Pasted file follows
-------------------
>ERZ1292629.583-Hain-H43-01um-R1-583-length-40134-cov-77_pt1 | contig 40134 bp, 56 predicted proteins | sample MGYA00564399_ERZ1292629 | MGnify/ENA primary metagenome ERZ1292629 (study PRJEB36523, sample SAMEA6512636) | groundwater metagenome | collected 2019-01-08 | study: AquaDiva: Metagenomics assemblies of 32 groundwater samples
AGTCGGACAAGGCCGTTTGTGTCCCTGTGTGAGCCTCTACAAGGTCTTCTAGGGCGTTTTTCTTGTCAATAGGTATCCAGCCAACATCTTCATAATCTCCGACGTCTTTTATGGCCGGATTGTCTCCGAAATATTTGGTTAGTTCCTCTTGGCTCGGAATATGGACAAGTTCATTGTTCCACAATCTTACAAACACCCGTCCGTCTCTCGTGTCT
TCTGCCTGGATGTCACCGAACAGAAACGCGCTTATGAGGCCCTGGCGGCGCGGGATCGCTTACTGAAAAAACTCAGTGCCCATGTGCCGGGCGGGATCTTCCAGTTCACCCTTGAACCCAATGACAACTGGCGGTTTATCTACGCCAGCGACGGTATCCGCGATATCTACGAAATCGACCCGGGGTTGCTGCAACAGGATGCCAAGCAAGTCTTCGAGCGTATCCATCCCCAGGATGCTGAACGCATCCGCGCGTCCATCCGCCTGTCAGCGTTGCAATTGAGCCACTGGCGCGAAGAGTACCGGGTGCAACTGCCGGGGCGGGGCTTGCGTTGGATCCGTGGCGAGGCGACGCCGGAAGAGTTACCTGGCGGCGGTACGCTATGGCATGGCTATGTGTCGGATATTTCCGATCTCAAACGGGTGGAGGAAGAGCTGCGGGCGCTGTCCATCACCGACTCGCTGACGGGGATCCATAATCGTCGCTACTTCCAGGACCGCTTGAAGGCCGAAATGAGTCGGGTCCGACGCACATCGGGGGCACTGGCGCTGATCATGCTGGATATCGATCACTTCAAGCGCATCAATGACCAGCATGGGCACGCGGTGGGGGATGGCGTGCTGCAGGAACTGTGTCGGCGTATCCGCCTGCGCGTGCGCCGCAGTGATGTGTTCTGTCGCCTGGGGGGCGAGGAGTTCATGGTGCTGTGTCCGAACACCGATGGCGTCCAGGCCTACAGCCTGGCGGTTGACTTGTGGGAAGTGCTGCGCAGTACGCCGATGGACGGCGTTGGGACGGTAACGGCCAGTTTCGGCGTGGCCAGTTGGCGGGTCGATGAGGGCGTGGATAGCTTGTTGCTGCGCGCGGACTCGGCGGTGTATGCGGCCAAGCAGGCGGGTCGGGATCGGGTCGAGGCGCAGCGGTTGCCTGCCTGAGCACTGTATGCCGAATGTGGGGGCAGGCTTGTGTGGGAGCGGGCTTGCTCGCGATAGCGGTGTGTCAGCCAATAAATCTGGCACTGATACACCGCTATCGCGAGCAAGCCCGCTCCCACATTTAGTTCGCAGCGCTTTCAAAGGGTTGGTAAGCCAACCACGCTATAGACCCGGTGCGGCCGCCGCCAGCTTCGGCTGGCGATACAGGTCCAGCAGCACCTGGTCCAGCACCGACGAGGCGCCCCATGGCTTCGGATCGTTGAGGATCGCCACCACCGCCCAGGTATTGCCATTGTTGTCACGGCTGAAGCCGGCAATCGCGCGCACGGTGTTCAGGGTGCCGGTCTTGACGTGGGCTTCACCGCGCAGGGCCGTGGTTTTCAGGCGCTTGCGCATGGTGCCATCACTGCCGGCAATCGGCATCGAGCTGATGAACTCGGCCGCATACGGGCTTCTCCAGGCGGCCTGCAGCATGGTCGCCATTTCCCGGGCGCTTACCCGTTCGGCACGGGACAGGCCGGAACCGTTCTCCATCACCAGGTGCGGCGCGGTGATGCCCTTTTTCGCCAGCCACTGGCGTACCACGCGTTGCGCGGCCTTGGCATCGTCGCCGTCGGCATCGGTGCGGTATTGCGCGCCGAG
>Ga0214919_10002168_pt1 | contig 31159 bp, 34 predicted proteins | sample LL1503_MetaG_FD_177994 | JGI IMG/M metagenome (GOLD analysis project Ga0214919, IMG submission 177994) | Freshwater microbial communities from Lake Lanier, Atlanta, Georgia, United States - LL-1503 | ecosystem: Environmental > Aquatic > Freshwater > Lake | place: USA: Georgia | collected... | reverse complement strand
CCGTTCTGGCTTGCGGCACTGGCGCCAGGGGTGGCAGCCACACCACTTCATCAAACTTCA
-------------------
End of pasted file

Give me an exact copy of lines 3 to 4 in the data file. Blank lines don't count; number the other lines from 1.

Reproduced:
TCTGCCTGGATGTCACCGAACAGAAACGCGCTTATGAGGCCCTGGCGGCGCGGGATCGCTTACTGAAAAAACTCAGTGCCCATGTGCCGGGCGGGATCTTCCAGTTCACCCTTGAACCCAATGACAACTGGCGGTTTATCTACGCCAGCGACGGTATCCGCGATATCTACGAAATCGACCCGGGGTTGCTGCAACAGGATGCCAAGCAAGTCTTCGAGCGTATCCATCCCCAGGATGCTGAACGCATCCGCGCGTCCATCCGCCTGTCAGCGTTGCAATTGAGCCACTGGCGCGAAGAGTACCGGGTGCAACTGCCGGGGCGGGGCTTGCGTTGGATCCGTGGCGAGGCGACGCCGGAAGAGTTACCTGGCGGCGGTACGCTATGGCATGGCTATGTGTCGGATATTTCCGATCTCAAACGGGTGGAGGAAGAGCTGCGGGCGCTGTCCATCACCGACTCGCTGACGGGGATCCATAATCGTCGCTACTTCCAGGACCGCTTGAAGGCCGAAATGAGTCGGGTCCGACGCACATCGGGGGCACTGGCGCTGATCATGCTGGATATCGATCACTTCAAGCGCATCAATGACCAGCATGGGCACGCGGTGGGGGATGGCGTGCTGCAGGAACTGTGTCGGCGTATCCGCCTGCGCGTGCGCCGCAGTGATGTGTTCTGTCGCCTGGGGGGCGAGGAGTTCATGGTGCTGTGTCCGAACACCGATGGCGTCCAGGCCTACAGCCTGGCGGTTGACTTGTGGGAAGTGCTGCGCAGTACGCCGATGGACGGCGTTGGGACGGTAACGGCCAGTTTCGGCGTGGCCAGTTGGCGGGTCGATGAGGGCGTGGATAGCTTGTTGCTGCGCGCGGACTCGGCGGTGTATGCGGCCAAGCAGGCGGGTCGGGATCGGGTCGAGGCGCAGCGGTTGCCTGCCTGAGCACTGTATGCCGAATGTGGGGGCAGGCTTGTGTGGGAGCGGGCTTGCTCGCGATAGCGGTGTGTCAGCCAATAAATCTGGCACTGATACACCGCTATCGCGAGCAAGCCCGCTCCCACATTTAGTTCGCAGCGCTTTCAAAGGGTTGGTAAGCCAACCACGCTATAGACCCGGTGCGGCCGCCGCCAGCTTCGGCTGGCGATACAGGTCCAGCAGCACCTGGTCCAGCACCGACGAGGCGCCCCATGGCTTCGGATCGTTGAGGATCGCCACCACCGCCCAGGTATTGCCATTGTTGTCACGGCTGAAGCCGGCAATCGCGCGCACGGTGTTCAGGGTGCCGGTCTTGACGTGGGCTTCACCGCGCAGGGCCGTGGTTTTCAGGCGCTTGCGCATGGTGCCATCACTGCCGGCAATCGGCATCGAGCTGATGAACTCGGCCGCATACGGGCTTCTCCAGGCGGCCTGCAGCATGGTCGCCATTTCCCGGGCGCTTACCCGTTCGGCACGGGACAGGCCGGAACCGTTCTCCATCACCAGGTGCGGCGCGGTGATGCCCTTTTTCGCCAGCCACTGGCGTACCACGCGTTGCGCGGCCTTGGCATCGTCGCCGTCGGCATCGGTGCGGTATTGCGCGCCGAG
>Ga0214919_10002168_pt1 | contig 31159 bp, 34 predicted proteins | sample LL1503_MetaG_FD_177994 | JGI IMG/M metagenome (GOLD analysis project Ga0214919, IMG submission 177994) | Freshwater microbial communities from Lake Lanier, Atlanta, Georgia, United States - LL-1503 | ecosystem: Environmental > Aquatic > Freshwater > Lake | place: USA: Georgia | collected... | reverse complement strand